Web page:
If you or someone you know is struggling with suicidal thoughts, please call The National Suicide Prevention Lifeline at 988.
Suicide is a serious public and mental health issue in our world today and becoming educated on the factors that contribute to suicide and its prevention strategies is key to helping reduce the risk for suicide among youth and young adults in our families and communities.
According to the CDC, youth and young adults ages, 10-24 account for 14% of all suicides with suicide being the second leading cause of death for young people ages 10-14 (CDC). LGBTQ youth are at a greater risk of experiencing suicidal thoughts at almost four times higher than their heterosexual peers with 23.4% of LGBTQ high school students reporting attempting suicide in a study conducted in 2019 (CDC).
Knowing the risk factors for suicide is an important first step in being able to identify when someone at any age may be at a higher risk for suicide. These include but are not limited to a history of suicide attempts themselves or in their family or friends, depression and or change or increase in substance use, chronic pain, violence, and or stressful life events such as the loss of a loved one, legal troubles, or financial difficulties and interpersonal stressors such as shame, harassment, bullying, discrimination, or relationship troubles. All these risk factors may contribute to anyone being at a higher risk for suicide (NiMH). Think of risk factors as being the yellow flags. One or more risk factors put people at a higher risk.
Being familiar with the warning signs of suicide is the next step in suicide prevention. These include but are not limited to talking about wanting to die or kill themselves, feeling empty, and hopeless, having no reason to live, feeling trapped, unbearable emotional pain, physical pain, talking about being a burden, withdrawing, giving out possessions, saying goodbye to family and friends, putting affairs in order, talking about death often, mood swings- very sad and then very happy, making a plan, obtaining means to end their life, increase in alcohol or drug use, change in sleeping and eating patterns (NiMH). Warning signs are red flags- if you notice one or more of these warning signs it is time to get more help.
Protective factors reduce someone’s risk for suicide and often include connections and relationships. Positive support from family and friends based on feeling connected to others is a very important protective factor for youth and young adults. Being part of a community based on connection, belonging, and support is essential. This protective factor helps young adults increase their ability to cope with the stressors of life and increase problem-solving strategies as well as increase their reason for living. A strong sense of cultural identity is also an important protective factor for youth and young adults (CDC). Finally, adults can help reduce the risk of suicide by reducing any access to lethal means. Such as locking and securing firearms and locking and or properly disposing of medications.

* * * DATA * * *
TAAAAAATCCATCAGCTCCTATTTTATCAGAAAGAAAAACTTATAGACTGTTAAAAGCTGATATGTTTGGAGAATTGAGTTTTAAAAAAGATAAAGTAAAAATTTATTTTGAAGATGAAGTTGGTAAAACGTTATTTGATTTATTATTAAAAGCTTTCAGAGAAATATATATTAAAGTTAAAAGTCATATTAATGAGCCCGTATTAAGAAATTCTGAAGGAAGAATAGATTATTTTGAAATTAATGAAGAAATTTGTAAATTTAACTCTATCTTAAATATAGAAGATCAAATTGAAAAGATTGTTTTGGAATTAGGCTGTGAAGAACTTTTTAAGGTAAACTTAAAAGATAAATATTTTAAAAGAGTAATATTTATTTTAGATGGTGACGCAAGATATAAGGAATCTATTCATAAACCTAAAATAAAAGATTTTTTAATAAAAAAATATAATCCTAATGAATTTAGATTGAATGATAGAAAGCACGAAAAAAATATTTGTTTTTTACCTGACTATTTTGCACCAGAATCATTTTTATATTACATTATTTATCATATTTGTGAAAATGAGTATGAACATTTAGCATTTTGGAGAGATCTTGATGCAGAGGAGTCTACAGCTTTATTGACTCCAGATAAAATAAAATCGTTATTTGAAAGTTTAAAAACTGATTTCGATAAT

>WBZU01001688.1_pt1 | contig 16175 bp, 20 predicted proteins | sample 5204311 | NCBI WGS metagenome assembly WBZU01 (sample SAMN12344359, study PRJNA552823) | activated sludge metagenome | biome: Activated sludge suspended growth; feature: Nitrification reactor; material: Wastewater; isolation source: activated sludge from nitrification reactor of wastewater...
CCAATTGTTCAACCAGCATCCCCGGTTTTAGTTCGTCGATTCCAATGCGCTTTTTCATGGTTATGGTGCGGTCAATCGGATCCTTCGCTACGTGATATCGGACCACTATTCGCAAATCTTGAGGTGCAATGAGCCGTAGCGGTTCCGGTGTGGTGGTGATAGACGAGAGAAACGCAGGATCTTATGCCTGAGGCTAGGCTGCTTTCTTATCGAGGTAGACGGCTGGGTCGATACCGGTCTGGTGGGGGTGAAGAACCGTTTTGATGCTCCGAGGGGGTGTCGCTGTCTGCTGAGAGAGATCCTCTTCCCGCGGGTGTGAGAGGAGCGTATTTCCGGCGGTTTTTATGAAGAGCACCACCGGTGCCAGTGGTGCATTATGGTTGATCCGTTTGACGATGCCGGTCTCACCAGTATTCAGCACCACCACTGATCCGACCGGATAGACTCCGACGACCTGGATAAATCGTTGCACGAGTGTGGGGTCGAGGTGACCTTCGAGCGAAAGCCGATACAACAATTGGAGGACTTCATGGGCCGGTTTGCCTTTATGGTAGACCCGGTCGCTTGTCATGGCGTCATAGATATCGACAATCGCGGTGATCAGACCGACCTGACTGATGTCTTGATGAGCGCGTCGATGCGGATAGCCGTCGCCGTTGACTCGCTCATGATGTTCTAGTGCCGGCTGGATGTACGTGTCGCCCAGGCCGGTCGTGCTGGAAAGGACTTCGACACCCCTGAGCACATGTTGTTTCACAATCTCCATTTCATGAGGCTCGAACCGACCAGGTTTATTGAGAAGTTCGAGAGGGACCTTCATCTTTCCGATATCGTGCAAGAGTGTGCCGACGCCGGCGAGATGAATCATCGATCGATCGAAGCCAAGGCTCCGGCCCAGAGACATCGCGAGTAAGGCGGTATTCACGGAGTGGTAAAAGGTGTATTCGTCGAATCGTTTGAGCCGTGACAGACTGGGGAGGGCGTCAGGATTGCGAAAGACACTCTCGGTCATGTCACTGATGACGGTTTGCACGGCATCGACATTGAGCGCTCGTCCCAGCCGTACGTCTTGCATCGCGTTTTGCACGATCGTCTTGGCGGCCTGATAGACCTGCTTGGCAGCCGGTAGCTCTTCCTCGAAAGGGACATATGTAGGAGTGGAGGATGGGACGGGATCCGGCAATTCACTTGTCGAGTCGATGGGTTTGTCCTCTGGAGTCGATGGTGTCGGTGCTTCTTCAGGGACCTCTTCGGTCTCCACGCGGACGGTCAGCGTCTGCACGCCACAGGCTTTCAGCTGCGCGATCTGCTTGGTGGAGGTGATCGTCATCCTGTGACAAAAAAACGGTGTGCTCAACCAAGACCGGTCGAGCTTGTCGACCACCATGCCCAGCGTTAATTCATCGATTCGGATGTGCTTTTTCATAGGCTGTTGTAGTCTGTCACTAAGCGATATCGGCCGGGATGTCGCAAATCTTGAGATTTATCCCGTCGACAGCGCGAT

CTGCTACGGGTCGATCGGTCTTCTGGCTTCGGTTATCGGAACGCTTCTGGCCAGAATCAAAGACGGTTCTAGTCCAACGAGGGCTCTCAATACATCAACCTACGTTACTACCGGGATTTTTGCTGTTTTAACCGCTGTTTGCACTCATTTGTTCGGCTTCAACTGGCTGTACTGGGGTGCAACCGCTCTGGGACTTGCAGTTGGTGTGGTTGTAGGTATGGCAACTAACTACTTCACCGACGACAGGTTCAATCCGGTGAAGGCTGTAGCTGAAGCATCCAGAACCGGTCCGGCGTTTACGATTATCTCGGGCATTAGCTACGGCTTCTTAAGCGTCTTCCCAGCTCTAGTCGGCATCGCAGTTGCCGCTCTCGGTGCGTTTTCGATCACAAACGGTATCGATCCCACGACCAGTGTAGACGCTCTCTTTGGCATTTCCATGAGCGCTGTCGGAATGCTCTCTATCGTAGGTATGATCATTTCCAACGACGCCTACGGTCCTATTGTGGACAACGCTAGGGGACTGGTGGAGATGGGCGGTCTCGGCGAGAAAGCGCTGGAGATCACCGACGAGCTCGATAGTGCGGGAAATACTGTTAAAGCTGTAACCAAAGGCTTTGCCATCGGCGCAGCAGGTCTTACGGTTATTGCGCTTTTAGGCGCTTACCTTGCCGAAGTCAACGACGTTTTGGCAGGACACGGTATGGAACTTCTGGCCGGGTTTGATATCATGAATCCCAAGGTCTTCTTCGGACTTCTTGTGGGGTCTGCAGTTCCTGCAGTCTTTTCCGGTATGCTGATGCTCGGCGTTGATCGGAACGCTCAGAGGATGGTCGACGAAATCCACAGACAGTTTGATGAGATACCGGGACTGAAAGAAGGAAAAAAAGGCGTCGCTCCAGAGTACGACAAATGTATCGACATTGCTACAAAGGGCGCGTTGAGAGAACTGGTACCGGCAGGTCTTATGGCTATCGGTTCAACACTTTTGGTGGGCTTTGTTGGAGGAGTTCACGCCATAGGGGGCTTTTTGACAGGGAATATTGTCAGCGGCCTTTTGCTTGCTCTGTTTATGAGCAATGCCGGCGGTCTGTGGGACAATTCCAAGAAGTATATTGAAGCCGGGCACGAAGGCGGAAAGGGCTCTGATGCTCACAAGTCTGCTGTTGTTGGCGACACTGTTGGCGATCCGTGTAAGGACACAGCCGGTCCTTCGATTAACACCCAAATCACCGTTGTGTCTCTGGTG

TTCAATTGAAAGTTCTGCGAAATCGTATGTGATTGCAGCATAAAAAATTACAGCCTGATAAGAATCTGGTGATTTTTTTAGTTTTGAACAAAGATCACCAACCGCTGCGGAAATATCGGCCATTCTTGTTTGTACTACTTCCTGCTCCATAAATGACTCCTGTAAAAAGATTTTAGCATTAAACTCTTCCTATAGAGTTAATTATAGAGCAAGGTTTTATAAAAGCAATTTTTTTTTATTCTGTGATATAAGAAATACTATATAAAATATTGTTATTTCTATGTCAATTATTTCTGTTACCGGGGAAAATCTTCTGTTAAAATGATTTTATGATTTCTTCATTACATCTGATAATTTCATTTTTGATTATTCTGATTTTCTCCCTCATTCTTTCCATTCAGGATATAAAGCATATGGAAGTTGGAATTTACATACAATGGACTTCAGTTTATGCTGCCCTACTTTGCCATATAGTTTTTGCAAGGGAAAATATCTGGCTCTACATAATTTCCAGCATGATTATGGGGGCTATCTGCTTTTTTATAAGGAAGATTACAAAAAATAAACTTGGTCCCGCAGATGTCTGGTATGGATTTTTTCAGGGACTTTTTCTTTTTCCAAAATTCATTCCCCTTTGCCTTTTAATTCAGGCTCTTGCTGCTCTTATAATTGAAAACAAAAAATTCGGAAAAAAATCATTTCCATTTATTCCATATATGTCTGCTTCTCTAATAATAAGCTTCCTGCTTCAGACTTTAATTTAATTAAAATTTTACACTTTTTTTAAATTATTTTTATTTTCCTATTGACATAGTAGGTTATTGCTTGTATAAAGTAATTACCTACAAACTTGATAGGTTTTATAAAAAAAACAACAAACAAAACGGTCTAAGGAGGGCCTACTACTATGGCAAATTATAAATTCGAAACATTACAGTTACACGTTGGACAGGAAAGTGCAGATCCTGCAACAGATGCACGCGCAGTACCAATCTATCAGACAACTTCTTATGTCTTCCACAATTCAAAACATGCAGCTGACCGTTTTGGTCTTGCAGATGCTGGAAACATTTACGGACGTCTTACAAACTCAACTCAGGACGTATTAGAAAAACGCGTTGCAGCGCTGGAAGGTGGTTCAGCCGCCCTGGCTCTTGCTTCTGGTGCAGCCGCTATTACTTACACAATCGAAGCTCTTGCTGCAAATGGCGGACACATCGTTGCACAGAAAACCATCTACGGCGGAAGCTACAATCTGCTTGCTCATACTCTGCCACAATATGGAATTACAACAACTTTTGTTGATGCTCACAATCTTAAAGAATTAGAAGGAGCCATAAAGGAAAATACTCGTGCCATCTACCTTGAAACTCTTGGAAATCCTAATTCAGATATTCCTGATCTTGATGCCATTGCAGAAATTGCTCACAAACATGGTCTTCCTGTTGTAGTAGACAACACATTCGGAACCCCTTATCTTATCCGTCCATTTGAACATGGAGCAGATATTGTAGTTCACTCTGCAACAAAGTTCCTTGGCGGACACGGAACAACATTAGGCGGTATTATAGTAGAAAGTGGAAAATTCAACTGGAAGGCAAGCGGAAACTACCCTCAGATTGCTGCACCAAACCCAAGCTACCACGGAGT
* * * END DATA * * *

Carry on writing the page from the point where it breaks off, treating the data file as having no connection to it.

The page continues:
Actions steps you can take for any youth or youth-adult in your life
- Ask direct questions – don’t shy away from the subject, practice talking about suicide if this is something new for you. It is a myth that you will put the idea in their head by talking about it.
- Listen without judgment – it is super important to listen to young adults without judgment or criticism. Listen to what they are telling you and what they are showing you in their behavior. It is important to not minimize or dismiss their problems.
- Know your resources – know the local and national resources- put the numbers in your phone. Know what is available in your area and how you can share these resources with others
Suicide can be a scary and hard topic to talk about with anyone. A great place to start is by educating yourself on the risk factors, warning signs, and protective factors. Practice talking about the topic and asking direct questions. Get informed on the national and local resources in your area and get more support. Practice listing without judgment, minimizing, or dismissing, this will help create a space with young adults can openly talk. By reducing risk factors and looking out and acting when you see warning signs you can help reduce the risk of suicide.
Finally, increasing protective factors is also an essential part of the process. By taking these key steps in suicide prevention work, we can all support youth and young adults struggling with suicide.
The National Suicide Prevention Lifeline is now: 988 Suicide and Crisis Lifeline
Written by Jenna Najjar, LCSWA
Throughout September, we are highlighting resources around Back to School and Talking to Your Children about Mental Health. If you or a loved one need professional support, our counselors at Mathews Counseling are available for appointments. Request to book today!